Eric Johnson to play Cedar Cultural Center

To capture spontaneity, guitarist Eric Johnson turned to live recording on his latest effort, “Europe Live.”

Eric Johnson plays emotional, scale sweeping solos on electric guitar.

Courtesy of Max Crace

Eric Johnson plays emotional, scale sweeping solos on electric guitar.

Joe Kellen

Guitarist Eric Johnson’s favorite thing about making music isn’t necessarily making music.

“Why I enjoy what I do is because it gives me ability to meet people and have nice visits with them,” he said. “That camaraderie is kind of extraordinary.”

To say that Johnson doesn’t love his six-string, though, would be wildly inaccurate. The acclaimed musician won a Grammy for Best Rock Instrumental Performance in 1991 for his recording of “Cliffs of Dover” on his multi-platinum selling album “Ah Via Musicom.”

He’s been touring the country since the mid-1970s, sharing stages with the likes of fellow guitar virtuosos Joe Satriani and Steve Vai. Johnson has dedicated his life to composing and performing music while exploring the limits of his musical weapon of choice.

While his accomplishments are numerous, time can wear on any artist. Johnson said in recent years, he felt that he phoned in some performances.

“It’s easy to let yourself play the same licks over and over again every night,” he said. “But I want to stay open and child-like about what I do, even though I’m so familiar with it.”

This is the main reason he decided to go with a live album as his latest release, “Europe Live,” which contains 14 tracks of material from throughout Johnson’s career.

The guitarist does his best to reinvent highlights of his catalog. The song “Zap,” featured on his 1986 record “Tones,” sounds distinctly fresh from the wah pedal-singed studio version. Johnson plays with the bouncing, circular chorus of the instrumental tune with vigor and impressive technique, adding new codas with improvisations that occasionally move at neck-warping speeds.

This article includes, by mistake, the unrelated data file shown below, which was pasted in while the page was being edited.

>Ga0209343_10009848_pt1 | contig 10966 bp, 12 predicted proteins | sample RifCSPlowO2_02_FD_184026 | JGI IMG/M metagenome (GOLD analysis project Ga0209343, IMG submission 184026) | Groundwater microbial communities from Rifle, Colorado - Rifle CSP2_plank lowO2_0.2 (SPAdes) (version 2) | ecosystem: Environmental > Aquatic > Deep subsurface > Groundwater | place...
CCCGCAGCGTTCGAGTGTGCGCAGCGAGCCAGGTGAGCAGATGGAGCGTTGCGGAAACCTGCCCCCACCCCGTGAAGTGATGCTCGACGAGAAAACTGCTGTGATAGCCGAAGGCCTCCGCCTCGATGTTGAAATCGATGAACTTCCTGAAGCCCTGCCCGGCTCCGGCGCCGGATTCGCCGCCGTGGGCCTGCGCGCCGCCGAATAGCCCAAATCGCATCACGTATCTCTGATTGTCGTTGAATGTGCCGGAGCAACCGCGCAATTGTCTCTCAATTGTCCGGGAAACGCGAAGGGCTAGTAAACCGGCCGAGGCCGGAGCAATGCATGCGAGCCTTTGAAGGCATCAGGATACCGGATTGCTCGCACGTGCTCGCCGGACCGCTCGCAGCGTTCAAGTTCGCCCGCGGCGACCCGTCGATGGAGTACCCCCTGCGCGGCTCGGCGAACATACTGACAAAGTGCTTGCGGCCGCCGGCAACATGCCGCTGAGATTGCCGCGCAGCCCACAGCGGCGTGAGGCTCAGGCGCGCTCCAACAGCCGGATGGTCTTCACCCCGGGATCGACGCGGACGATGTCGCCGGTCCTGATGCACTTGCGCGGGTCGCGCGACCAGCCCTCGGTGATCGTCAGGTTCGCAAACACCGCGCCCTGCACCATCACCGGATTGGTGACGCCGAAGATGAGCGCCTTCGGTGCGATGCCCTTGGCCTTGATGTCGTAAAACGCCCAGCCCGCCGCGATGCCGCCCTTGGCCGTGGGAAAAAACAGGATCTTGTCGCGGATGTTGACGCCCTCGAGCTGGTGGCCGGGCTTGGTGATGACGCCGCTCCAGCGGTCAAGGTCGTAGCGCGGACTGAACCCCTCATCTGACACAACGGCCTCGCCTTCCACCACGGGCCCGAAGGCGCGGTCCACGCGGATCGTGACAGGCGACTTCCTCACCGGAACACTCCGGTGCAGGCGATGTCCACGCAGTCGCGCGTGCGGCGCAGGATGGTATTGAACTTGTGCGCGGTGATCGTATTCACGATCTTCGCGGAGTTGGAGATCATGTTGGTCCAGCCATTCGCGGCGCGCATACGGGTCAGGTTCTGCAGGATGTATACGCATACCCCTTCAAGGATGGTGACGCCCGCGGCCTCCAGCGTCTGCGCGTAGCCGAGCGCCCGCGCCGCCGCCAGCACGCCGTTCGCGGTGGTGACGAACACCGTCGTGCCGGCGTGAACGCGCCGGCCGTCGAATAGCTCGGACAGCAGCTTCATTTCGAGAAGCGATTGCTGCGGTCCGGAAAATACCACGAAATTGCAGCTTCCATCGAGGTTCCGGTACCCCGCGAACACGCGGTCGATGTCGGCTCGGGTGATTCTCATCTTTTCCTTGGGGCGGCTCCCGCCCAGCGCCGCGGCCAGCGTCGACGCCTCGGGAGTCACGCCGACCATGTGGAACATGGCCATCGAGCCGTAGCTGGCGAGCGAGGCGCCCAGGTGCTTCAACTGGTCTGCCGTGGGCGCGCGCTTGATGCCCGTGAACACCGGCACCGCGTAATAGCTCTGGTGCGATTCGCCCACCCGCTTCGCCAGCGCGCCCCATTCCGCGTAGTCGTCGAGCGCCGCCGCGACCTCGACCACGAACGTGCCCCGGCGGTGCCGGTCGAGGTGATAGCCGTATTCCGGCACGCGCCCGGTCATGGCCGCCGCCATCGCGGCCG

However, the material on “Europe Live” is nothing earth-shattering, though “Evinrude Fever” possesses a rock ’n’ roll playfulness that’s difficult to frown at. It’s worth noting that Johnson does some of his most compelling work on a song that isn’t his own — his cover of John Coltrane’s “Mr. P.C.” is genuinely surprising at moments, bending and gliding with precision. It’s also a nice step away from the focus on Johnson, giving the rest of the band an opportunity to shine.

Looking back on the material in “Europe Live,” Johnson said it’s inspiring him to consider recording his next few albums in a similar fashion.

“I think in that process of tracking and layering and polishing stuff in the studio, more often than not, you just start losing something,” Johnson said. “Everything you hear on the radio now is completely pitch corrected, and I want to capture something a little more spontaneous.”

Johnson said that perfectionism made him trip over his own feet during his career. “Venus Isle,” the follow-up to “Ah Via Musicom,” took six years for him to make. Coincidentally, Johnson’s biggest hit, “Cliffs of Dover,” took him five minutes to write.

“The big illusion I embraced was that once you found that success, you’d have it forever, no matter what you do,” Johnson said. “But those things are really like waves — you can ride those waves and sustain them to a certain point, but you have to be aware of yourself.”

Like all careers that span decades, Johnson’s has ebbed and flowed. But he’s focused on the present now, and he wants to keep it that way.

“My main goal is to communicate with people and engage them. I want to give them something they and I can enjoy,” he said. “I don’t put a lot of weight on how much success we have one day to the next. If things do well, that’s great, but it’s always fluctuating. Once I realized that, everything became a whole lot clearer.”

 

What: Eric Johnson
When: 7:30 p.m. Sunday
Where: The Cedar Cultural Center, 416 S. Cedar Ave., Minneapolis
Cost: $30–35